- Bowling Ball Stunt Gone Perfectly Wrong – “So you’re sitting at home one day and you think, “I’m going to speed in my car and send a bowling ball off of a ramp, LOL!” And then this happens, which actually makes it well worth watching.“
Earlier this week I was at the SD Forum Platforms 2.0 conference, which was also in Santa Clara.
After attending, speaking at, and observing dozens of conferences every year for many, many years, I’ve noticed that some speakers see the conference as an opportunity to deliver their message, and nothing more. I think that’s a bit short-sighted and that the speakers are missing out on some amazing opportunities to interact and to learn.
Stereotyping wildly, I tend to see two very distinct types of corporate speakers at these conferences.
The first type of speaker does what we could call a “hit and run” presentation. They show up minutes before their session, hastily don a microphone and set up their laptop, deliver their message and then beat a hasty retreat to what is apparently their real job. They contribute some content to the conference but don’t really participate. Their presentations are given in isolation, without references to what other speakers have said and without paying attention to the overall theme or spirit of the day. Taken to the extreme this behavior can actually be seen as disrespectful to the audience — speakers who haven’t taken the time to sync themselves with the context and flow of the conference can end up repeating what other people have said, and they miss opportunities to compare and contrast their offering in light of what’s already been said.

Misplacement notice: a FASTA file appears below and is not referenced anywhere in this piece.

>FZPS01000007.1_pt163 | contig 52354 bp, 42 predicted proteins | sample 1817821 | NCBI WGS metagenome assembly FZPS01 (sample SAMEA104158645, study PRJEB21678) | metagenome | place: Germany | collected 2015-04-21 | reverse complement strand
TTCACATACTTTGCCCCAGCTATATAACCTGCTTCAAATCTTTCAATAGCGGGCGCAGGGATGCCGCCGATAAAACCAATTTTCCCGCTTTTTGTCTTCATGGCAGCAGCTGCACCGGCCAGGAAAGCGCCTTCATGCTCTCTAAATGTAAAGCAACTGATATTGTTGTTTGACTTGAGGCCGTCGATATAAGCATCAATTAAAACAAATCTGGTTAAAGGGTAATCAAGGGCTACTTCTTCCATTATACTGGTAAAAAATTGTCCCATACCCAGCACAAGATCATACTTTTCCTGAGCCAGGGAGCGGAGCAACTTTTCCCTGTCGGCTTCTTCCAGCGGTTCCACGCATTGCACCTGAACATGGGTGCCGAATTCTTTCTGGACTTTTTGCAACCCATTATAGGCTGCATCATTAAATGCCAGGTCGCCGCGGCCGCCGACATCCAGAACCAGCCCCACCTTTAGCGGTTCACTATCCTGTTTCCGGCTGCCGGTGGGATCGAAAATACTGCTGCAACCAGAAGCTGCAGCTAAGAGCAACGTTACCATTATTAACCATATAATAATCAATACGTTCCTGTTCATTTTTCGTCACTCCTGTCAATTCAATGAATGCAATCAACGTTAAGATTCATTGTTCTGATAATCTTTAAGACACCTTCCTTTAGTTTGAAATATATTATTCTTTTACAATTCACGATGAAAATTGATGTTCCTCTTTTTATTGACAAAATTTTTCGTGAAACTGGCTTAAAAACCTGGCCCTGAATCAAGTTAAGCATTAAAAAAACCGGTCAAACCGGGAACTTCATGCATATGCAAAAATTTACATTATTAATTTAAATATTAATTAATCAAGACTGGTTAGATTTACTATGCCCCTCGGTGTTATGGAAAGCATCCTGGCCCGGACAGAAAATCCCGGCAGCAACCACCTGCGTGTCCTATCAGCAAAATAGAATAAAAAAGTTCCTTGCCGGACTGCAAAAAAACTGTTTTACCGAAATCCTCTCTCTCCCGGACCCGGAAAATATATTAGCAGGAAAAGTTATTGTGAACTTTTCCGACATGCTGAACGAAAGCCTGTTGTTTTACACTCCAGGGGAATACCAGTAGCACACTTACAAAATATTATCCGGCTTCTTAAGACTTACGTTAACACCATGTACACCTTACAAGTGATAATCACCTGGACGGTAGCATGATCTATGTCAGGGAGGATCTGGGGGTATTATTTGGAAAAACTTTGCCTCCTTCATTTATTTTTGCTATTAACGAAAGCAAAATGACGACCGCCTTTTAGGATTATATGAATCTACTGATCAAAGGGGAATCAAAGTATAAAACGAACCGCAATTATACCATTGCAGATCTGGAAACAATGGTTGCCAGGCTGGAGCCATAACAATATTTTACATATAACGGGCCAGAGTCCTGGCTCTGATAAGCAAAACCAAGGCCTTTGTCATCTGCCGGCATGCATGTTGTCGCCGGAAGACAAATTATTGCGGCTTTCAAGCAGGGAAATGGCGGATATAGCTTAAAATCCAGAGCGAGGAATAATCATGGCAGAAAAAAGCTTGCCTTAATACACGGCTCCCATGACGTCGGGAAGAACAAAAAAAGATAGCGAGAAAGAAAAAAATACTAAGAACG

The second type of speaker tries to spend the entire day at the conference. They arrive early and the stay late. They deliver their message, and then stick around in order to be part of the conference and of any sidebar or hallway conversation that might be inspired by their talk. They can refer back to earlier speakers for context. They can be part of the underground running jokes that can make a conference a whole lot more fun and personal. At an Applied XML conference a few years ago, one of the first speakers built his presentation around submarines (he was from a defense contractor). The second speaker quickly modified his presentation to add a few subtle submarine references. By the end of the conference, including a submarine reference in your presentation was more or less mandatory. I referenced all sorts of submarine-related products in the Amazon catalog, including the Beatles Yellow Submarine. Yes it was silly, but it was fun, and each speaker showed that they were clued in to the informal conference theme by adapting on the fly. Hit and run speakers don’t do this.